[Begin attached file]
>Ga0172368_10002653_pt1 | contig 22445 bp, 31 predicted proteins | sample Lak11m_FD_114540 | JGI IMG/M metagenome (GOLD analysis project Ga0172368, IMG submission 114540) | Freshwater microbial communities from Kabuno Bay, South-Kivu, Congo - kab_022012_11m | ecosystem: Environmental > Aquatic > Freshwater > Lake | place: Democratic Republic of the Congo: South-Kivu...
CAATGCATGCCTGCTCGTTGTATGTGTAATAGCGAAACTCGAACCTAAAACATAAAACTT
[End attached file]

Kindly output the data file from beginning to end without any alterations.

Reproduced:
>Ga0172368_10002653_pt1 | contig 22445 bp, 31 predicted proteins | sample Lak11m_FD_114540 | JGI IMG/M metagenome (GOLD analysis project Ga0172368, IMG submission 114540) | Freshwater microbial communities from Kabuno Bay, South-Kivu, Congo - kab_022012_11m | ecosystem: Environmental > Aquatic > Freshwater > Lake | place: Democratic Republic of the Congo: South-Kivu...
CAATGCATGCCTGCTCGTTGTATGTGTAATAGCGAAACTCGAACCTAAAACATAAAACTT